Air quality advisory issued for Fraser Valley
Metro Vancouver has issued an air quality advisory for eastern parts of Metro Vancouver and the Fraser Valley due to high concentrations of ground-level ozone that are expected to occur today (Friday).
The public is advised to avoid strenuous outdoor activities during mid-afternoon through to early evening, when ozone levels are highest. Exposure is particularly a concern for infants, the elderly and those who have underlying medical conditions such as lung or heart disease and asthma.
If you are experiencing symptoms such as chest discomfort, shortness of breath, cough or wheeze, follow the advice of your health care provider and stay indoors in air conditioned spaces.
The highest concentrations are expected to occur today, but levels may remain elevated until Saturday evening. This advisory will continue until there is a change in the current conditions.
Metro Vancouver works in cooperation with Environment Canada, the Fraser Valley Regional District and B.C. Ministry of Environment to look after air quality.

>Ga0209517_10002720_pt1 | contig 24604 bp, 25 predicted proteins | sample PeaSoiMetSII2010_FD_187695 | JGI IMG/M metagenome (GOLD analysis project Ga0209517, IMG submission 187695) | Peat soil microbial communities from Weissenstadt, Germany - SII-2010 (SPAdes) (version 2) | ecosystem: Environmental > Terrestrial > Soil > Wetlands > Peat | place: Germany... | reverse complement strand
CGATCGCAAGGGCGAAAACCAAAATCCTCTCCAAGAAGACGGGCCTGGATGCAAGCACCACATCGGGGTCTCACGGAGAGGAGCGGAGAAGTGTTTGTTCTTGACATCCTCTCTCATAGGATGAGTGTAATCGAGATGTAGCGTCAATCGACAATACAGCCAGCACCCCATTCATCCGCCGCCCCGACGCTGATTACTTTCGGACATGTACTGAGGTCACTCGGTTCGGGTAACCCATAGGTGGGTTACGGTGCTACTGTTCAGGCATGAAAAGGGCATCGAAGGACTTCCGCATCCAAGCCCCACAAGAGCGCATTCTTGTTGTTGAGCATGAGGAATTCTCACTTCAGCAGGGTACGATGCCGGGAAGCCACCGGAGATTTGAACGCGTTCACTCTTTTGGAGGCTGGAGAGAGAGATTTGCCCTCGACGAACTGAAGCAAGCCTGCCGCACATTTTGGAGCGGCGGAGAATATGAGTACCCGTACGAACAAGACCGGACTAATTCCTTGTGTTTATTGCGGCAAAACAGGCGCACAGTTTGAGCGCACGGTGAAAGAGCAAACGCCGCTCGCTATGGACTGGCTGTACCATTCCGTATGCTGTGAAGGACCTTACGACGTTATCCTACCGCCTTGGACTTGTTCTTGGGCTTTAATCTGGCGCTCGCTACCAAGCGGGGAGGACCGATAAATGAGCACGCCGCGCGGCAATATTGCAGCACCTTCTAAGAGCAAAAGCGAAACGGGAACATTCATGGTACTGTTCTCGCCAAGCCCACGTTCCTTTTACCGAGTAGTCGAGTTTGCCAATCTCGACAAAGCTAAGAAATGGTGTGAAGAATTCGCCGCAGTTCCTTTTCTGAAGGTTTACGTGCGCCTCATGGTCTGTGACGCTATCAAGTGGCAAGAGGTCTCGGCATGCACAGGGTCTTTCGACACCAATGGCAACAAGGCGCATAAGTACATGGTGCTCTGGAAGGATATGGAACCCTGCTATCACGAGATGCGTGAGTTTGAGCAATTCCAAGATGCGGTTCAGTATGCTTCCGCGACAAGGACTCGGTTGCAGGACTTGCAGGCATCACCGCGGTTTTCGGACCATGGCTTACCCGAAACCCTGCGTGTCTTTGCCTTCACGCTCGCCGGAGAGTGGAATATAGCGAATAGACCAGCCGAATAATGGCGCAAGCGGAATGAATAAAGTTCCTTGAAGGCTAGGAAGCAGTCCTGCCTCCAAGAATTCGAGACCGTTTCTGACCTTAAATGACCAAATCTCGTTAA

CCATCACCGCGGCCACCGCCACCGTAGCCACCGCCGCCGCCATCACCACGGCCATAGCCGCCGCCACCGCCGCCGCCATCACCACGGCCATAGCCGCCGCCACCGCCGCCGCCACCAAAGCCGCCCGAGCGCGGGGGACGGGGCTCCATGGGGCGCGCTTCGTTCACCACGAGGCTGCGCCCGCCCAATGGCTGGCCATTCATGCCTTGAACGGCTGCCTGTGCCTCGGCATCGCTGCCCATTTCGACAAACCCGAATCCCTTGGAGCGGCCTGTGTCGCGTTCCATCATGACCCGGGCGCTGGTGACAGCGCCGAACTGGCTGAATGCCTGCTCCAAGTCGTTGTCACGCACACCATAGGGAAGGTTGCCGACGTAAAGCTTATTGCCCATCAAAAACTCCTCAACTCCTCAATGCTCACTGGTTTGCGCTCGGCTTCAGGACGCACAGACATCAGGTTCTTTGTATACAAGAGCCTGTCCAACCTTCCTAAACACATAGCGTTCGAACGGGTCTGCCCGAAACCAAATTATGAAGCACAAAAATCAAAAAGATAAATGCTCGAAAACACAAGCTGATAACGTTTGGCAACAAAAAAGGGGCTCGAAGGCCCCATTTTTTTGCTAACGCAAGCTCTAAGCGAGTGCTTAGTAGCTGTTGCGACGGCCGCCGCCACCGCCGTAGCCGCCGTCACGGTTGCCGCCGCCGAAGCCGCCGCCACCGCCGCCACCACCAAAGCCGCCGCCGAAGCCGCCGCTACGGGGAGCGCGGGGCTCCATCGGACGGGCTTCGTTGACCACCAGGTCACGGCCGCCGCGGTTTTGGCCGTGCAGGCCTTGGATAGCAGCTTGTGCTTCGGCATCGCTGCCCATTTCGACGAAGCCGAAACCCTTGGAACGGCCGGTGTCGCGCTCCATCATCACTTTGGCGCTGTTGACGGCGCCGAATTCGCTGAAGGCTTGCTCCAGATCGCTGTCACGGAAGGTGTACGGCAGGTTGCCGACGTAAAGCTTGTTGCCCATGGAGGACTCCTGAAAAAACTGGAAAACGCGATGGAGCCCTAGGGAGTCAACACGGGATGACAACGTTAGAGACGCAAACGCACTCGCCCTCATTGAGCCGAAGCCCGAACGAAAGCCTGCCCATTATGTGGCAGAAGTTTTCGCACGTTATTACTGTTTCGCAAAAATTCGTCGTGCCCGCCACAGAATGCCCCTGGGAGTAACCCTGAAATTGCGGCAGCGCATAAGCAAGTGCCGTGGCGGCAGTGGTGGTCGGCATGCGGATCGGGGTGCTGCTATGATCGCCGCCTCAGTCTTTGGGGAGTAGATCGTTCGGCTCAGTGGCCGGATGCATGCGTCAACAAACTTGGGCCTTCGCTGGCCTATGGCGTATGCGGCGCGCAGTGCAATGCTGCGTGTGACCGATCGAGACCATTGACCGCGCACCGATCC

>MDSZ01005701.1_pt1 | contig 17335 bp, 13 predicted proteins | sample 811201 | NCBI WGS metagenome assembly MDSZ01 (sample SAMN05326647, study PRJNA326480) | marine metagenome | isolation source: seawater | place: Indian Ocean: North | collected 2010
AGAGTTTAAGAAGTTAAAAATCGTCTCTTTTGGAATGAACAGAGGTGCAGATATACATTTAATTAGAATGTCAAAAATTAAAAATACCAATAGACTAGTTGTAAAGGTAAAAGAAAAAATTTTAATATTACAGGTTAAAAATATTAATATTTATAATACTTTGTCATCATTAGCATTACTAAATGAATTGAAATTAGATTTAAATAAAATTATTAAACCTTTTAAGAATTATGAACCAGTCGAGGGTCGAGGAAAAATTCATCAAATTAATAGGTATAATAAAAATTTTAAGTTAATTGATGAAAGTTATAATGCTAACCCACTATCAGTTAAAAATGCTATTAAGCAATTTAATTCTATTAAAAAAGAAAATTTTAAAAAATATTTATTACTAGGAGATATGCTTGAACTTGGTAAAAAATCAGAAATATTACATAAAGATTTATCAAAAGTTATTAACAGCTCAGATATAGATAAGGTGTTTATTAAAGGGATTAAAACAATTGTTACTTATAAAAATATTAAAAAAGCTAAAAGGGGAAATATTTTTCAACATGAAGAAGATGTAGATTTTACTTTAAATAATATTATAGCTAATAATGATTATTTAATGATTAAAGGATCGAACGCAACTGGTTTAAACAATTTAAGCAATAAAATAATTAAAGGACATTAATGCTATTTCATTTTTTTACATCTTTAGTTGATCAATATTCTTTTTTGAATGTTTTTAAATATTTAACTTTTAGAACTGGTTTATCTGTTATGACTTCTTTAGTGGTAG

Information about real-time air quality readings for Metro Vancouver and the Fraser Valley communities and potential health impacts can be found at: www.bcairquality.ca.
About ground-level ozone:
Ground-level ozone is not emitted directly into the air. It is formed when nitrogen oxides (pollutants emitted when fuels are burned) and volatile organic compounds (emitted from solvents) react in the air in the presence of sunlight.
Tips to reduce your personal health risk:
- Stay cool and drink plenty of water.
- Use symptom management medications such as inhalers if needed.
- Continue to manage medical conditions such as asthma, chronic respiratory disease and heart failure. If symptoms continue to be bothersome, seek medical attention.
- Maintaining good overall health is a good way to prevent health effects resulting from short-term exposure to air pollution.
And especially for persons with chronic underlying medical conditions:
- Stay inside, especially during the afternoon when levels are at their highest, and reduce indoor pollution sources such as smoking and vacuuming.